(01:20) Jeremy’s shops really like using document databases because there’s a lot less friction to develop and ship your applications. They were having trouble with their document databases in production, though, so when they saw Postgres has JSON support they decided to build a client library on top of it so they’d have the developer productivity of a document database, but with the stability and tools that come with Postgres.
(03:24) K Scott mentions Jeremy’s recent blog post comparing the simplicity of building applications using a document database as opposed to using an ORM. Jeremy explains how document databases allow you to have a more evolutionary design that’s able to handle changes.
(04:35) K Scott asks about their recent use of Marten as an event store. Jeremy says they’re building up view projections that express the read side state of the application. The advantage of having them in Marten is that they’re just documents, and you don’t need additional infrastructure on top of your application document database.
(06:07) K Scott remarks on the great documentation and API design. Jeremy says that after years of abuse over his StructureMap documentation, he’s decided to make documentation a much bigger emphasis for this project.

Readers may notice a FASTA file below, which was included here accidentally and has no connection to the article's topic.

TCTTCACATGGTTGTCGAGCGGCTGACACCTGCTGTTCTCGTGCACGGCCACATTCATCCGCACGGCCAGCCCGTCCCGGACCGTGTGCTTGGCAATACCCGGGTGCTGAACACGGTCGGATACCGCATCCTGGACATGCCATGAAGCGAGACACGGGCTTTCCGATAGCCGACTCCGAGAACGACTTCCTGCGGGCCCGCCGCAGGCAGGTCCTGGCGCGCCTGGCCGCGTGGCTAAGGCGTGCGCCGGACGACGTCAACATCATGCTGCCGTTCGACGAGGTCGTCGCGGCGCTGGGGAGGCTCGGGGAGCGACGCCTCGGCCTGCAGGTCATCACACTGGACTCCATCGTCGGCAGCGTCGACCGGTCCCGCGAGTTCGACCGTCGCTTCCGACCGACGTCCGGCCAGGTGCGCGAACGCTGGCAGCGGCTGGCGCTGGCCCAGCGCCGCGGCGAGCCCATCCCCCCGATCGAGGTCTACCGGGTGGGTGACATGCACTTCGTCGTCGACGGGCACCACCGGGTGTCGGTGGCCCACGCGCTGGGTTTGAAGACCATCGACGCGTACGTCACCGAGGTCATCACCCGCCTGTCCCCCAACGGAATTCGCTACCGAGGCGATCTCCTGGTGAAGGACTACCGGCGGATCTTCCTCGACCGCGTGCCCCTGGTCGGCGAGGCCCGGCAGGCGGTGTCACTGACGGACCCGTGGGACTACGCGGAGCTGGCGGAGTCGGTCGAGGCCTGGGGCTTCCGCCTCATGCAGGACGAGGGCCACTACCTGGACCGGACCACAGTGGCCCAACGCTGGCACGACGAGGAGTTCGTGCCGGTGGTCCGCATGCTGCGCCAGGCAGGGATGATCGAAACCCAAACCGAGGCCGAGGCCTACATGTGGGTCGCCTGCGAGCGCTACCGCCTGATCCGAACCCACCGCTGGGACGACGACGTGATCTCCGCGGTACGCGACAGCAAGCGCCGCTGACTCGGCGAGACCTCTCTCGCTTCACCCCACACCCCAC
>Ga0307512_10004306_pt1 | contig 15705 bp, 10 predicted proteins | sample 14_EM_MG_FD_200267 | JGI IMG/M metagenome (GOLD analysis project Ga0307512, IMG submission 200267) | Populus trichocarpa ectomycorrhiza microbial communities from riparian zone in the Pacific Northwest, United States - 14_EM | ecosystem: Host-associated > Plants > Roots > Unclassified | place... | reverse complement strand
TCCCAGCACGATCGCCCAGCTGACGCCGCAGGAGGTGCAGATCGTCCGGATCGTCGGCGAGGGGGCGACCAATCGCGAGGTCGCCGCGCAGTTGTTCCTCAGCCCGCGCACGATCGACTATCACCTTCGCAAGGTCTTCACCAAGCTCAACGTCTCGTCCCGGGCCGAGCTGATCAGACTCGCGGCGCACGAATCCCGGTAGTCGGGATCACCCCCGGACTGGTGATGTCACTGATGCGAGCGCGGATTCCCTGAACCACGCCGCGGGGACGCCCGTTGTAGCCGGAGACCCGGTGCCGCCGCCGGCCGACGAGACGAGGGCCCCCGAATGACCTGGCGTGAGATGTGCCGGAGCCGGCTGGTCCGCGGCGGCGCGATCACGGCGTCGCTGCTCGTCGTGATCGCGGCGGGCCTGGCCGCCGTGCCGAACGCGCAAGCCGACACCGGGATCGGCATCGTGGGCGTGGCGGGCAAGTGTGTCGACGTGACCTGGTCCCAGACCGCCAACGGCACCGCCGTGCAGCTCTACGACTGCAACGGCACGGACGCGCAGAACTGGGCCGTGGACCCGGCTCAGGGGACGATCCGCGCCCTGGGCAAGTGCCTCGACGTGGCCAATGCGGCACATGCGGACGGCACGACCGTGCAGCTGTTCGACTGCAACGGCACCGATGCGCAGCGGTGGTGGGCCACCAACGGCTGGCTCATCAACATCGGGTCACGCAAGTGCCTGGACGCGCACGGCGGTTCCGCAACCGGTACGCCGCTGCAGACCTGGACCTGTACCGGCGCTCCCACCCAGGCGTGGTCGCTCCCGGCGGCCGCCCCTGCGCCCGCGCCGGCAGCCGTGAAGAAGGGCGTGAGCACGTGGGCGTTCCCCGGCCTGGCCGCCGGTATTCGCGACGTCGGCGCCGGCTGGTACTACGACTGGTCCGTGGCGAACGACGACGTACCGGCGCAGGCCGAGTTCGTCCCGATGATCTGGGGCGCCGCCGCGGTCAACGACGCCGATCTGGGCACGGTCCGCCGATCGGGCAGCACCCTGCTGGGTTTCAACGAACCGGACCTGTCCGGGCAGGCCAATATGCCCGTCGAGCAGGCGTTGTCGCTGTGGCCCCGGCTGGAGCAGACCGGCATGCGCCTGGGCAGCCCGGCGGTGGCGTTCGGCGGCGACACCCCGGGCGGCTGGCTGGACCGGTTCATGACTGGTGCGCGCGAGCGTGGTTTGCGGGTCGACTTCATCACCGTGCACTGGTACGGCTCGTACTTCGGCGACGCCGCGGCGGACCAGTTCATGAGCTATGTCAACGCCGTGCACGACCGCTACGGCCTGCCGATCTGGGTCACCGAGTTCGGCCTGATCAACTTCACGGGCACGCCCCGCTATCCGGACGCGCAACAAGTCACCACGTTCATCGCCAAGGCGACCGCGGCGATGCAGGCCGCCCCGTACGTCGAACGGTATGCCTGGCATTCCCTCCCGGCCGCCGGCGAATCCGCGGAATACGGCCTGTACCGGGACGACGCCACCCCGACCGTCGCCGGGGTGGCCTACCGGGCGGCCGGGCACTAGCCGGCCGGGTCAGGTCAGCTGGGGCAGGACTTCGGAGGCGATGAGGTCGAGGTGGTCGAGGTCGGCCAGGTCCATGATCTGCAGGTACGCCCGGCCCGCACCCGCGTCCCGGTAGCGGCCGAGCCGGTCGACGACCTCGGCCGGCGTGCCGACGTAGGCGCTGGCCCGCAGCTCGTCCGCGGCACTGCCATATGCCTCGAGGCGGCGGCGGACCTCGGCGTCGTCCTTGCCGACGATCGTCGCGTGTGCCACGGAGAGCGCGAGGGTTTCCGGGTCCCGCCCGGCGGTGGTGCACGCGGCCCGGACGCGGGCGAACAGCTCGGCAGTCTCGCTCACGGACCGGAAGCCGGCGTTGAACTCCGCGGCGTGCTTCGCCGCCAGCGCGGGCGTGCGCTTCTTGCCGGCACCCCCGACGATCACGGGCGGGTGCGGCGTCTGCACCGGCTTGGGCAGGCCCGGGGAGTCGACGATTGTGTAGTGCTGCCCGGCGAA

(06:45) K Scott asks about how the documents are stored in the database. Jeremy says each document type has an underlying table with some metadata columns, and the main document is in a single JSONB column. JSONB is a Postgres data type that’s a binary representation of a JSON document that’s much more efficient for searching and querying.
(08:12) Jon asks about differences between BSON, JSONB, etc.
(12:22) Jon asks if he’d looked at Entity Framework. Jeremy says that due to differences in data structures, it’s a pretty different model. There’s nothing that prevents you from using Marten for documents in a Postgres database alongside EF or Dapper for relational tables in the same database.
(13:51) K Scott asked where Marten falls in transactional support, since document databases take pretty different views on that. Jeremy says that Marten is ACID all the way down – you can query for a document as soon as it’s committed, and you don’t need to deal with eventual consistency unless you opt into it for event store.
(15:12) K Scott asks about the testing story. Jeremy talks about his shop’s integration testing strategy, and that document databases are a lot easier to integration test than relational databases. From a unit testing perspective, they do some minimal mocking, but he recommends integration testing rather than unit testing in most places.
(17:42) Kevin asks about JSON patching support, since Postgres has support for that.
(18:48) K Scott asks about their use of Sqitch. Jeremy explains how it’s a simple database migration system using SQL semantics.
(22:02) Jon asks about the release notes mention of lowering memory usage. Jeremy says the main work was in minimizing serializing to JSON strings and using object pooling.
(24:04) K Scott mentions the successful release and active Gitter channel. Jeremy says this is the smoothest experience he’s had with an open source release.
(25:05) Kevin asks if there are other libraries out there that are making it easier to work with Postgres, and asks if there’s any hope of standardization across Postgres, Oracle, and SQL Server.